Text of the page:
By Allison Torres

Last week I had to endure a case of mistaken identity and this week people cannot be bothered to even remember who I am. Given, my bar is high volume and turns a lot of customers but I can damn well remember every regular, every story, and every drink. I mean… that’s my job… what kind of bartender would I be if I couldn’t do that? Of course, good bartenders can make your drinks lightning fast. Yet great bartenders are those who not only make drinks quickly, but actually engage with the patrons, make them feel welcome, and have their drink ready before they even sit down. I like to think I am the latter.

   I began working happy hour shifts years ago to help build business, interact with people, and really generate a nice crowd to stir up the atmosphere. And, or course, help me from going home broke. It irks me to tears when a customer comes in and claims to be the mayor, and I’ve never seen him a day in my life. People like this run two different scenarios. Either they come in the one day I don’t work, religiously, or they drift in every so often, unnoticed, and that makes them “regular” Either way, I’m blowing the whistle on this guy. He perches at the end of the bar, holding his hands up like, “where’s my drink?” Well, seeing as though I’ve never seen you before and I’m not psychic, you have to verbally convey what you need.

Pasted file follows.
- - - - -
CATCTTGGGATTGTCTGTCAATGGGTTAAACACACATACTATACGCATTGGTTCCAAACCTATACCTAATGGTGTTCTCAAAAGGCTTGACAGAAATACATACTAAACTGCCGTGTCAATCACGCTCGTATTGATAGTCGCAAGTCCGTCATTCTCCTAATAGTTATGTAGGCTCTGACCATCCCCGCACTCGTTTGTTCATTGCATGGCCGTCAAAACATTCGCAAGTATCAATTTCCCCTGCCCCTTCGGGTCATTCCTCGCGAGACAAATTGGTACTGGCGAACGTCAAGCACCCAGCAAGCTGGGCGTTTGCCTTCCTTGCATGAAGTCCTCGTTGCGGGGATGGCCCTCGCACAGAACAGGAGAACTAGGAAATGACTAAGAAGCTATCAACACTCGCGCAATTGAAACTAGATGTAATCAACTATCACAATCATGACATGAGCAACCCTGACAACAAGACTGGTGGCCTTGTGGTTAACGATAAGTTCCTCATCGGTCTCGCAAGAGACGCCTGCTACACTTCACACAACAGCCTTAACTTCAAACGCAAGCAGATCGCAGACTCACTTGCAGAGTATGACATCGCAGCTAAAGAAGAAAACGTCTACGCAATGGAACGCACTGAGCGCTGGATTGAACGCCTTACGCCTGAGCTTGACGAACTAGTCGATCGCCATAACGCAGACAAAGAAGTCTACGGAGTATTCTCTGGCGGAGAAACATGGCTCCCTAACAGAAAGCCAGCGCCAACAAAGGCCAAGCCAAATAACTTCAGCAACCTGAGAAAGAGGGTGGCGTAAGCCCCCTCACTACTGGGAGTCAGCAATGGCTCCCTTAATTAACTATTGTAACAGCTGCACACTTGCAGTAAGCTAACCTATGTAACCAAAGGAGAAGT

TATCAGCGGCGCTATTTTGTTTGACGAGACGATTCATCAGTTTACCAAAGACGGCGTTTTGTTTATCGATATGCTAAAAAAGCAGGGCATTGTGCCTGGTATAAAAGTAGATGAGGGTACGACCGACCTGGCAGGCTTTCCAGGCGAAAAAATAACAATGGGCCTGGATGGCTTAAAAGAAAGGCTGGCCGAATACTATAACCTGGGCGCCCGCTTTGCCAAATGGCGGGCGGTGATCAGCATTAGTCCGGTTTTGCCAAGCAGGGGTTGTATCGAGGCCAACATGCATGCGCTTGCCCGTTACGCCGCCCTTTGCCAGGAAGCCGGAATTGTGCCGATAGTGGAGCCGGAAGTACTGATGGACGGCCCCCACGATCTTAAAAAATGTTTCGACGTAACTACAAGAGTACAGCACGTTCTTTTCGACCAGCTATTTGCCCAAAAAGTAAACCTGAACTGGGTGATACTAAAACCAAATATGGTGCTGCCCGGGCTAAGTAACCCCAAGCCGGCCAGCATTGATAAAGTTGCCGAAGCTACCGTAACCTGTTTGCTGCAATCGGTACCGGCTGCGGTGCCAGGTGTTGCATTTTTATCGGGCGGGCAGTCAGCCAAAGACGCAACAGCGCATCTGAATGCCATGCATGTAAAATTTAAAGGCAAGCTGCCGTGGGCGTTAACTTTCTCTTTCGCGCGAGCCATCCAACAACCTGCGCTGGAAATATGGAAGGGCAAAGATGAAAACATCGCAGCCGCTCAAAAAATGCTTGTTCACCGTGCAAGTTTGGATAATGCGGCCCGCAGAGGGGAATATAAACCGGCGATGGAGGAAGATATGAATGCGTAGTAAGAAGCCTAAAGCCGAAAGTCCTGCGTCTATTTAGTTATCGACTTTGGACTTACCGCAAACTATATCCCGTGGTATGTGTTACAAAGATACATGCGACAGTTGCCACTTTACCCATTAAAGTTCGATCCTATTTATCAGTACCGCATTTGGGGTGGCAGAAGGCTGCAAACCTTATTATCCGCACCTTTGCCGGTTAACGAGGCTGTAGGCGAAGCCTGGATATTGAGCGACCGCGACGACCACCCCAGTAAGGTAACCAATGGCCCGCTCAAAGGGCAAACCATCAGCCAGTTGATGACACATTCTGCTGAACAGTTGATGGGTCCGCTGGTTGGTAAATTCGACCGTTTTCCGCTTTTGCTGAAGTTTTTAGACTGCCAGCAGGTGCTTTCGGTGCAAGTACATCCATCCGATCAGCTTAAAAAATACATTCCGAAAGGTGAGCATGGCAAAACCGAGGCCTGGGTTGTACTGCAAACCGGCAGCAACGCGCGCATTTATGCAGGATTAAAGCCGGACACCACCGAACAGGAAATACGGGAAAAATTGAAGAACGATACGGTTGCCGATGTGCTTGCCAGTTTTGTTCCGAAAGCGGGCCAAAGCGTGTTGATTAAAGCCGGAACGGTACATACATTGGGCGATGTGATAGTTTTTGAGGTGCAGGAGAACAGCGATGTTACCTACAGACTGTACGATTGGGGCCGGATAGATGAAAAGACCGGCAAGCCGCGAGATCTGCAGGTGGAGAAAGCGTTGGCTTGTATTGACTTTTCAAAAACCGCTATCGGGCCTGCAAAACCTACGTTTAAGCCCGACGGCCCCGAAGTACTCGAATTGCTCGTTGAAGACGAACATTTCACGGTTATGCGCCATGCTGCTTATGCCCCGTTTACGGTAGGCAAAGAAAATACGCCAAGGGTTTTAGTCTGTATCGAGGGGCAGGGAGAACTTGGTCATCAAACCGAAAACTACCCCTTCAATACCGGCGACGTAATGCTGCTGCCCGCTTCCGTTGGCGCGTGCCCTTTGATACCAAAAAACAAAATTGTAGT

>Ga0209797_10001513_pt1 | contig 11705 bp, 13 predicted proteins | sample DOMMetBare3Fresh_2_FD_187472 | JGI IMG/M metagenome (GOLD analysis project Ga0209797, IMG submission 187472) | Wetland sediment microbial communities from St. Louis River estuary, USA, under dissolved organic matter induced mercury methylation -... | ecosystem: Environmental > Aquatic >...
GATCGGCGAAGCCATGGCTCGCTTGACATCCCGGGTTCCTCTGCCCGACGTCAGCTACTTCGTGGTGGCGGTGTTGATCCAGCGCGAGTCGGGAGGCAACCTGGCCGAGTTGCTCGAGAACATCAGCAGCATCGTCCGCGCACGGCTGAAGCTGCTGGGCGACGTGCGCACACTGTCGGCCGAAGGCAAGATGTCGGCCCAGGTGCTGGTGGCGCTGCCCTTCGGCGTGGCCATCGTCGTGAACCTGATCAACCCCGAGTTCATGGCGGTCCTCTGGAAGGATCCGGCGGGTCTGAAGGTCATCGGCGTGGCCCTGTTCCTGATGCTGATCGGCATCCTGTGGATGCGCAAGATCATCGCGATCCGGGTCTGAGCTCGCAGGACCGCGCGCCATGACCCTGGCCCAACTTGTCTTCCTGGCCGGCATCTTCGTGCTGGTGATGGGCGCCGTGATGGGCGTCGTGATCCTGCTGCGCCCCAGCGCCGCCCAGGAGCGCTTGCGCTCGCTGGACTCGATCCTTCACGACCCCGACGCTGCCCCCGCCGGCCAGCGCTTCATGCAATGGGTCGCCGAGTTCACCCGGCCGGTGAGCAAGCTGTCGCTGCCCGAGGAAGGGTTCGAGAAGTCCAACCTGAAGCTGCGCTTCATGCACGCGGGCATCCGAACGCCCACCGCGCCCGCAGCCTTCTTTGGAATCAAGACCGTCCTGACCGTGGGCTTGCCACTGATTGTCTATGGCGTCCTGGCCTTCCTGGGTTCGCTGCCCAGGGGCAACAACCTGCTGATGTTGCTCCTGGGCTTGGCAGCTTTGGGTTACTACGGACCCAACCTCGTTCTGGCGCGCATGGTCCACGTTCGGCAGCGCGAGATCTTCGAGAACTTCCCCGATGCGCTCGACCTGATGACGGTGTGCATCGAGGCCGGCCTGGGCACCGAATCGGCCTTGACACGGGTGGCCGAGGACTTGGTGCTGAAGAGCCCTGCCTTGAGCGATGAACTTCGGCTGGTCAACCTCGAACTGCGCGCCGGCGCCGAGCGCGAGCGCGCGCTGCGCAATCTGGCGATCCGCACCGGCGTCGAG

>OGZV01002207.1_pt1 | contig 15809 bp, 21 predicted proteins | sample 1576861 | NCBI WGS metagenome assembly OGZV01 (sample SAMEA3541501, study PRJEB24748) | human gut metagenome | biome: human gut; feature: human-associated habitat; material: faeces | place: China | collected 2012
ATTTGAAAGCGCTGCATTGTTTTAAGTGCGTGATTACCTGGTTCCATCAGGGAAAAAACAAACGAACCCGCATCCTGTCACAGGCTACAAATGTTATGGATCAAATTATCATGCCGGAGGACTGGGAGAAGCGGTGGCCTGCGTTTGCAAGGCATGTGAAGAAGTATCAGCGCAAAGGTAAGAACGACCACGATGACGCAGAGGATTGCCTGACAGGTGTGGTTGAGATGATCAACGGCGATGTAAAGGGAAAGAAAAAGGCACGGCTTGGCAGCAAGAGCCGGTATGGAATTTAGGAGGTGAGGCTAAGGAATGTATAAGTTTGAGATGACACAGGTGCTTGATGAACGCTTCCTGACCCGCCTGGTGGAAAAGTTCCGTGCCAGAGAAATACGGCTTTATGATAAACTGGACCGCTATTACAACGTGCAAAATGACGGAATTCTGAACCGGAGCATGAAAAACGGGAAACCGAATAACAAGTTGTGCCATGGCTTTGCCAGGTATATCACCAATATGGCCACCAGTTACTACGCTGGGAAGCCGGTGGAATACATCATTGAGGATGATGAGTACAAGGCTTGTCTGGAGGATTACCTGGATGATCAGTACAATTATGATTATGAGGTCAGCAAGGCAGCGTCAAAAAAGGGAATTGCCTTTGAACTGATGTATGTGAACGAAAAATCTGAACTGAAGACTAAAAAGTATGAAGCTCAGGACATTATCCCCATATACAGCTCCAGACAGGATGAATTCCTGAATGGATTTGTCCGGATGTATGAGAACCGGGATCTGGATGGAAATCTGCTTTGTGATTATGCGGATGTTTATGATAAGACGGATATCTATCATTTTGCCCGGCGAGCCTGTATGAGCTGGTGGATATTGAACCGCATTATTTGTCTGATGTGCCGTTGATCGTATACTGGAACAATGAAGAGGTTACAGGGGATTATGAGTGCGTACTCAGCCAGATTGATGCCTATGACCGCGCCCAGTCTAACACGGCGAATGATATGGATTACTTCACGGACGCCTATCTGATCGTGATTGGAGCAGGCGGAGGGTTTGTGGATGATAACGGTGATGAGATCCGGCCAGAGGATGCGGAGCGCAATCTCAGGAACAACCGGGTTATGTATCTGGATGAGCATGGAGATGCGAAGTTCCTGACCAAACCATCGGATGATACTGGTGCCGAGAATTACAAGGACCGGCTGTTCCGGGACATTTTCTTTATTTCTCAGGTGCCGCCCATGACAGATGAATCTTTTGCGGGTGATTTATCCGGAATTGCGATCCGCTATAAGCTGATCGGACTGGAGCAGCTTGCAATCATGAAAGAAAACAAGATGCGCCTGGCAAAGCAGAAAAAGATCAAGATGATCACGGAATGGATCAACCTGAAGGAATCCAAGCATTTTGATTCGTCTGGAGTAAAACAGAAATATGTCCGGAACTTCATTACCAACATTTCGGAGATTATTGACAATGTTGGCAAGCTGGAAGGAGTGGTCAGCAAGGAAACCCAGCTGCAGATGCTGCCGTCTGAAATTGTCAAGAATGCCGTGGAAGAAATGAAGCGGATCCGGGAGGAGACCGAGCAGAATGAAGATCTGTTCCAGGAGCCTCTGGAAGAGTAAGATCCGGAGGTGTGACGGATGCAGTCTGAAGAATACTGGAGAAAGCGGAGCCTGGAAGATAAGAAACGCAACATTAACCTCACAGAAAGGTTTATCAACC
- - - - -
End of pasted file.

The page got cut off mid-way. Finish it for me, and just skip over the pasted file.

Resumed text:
Then begins the fight over the tab. We always hold a credit card for people we don’t know because, well, this is New York…it doesn’t operate on kindness and trust in strangers. Silly, I know. He argues with me how he doesn’t have to do this with anyone else and how I’m being ridiculous. At this point my bar is full and I really just don’t have time to spell it out. I don’t know you, you don’t know me. No… I’m not going to trust you to walk away without some sort of payment. Sorry. He finally coughs up the credit card after a heated debate and tosses out, “what happened to everyone who used to work here?” Now I’m really at my breaking point. “Listen, guy, I’m here five days a week and then some. Funny how I know everyone at the bar… but you. Do not tangle with me.” I put his drink on my buyback and slid his credit card right back to him. “Try your luck upstairs with the other bartender and don’t waste my time ever again.” Surprisingly, he sat patiently until I was finished, paid for every drink, and over-tipped me each time. He never spoke one more word in my direction.

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MN Magazine

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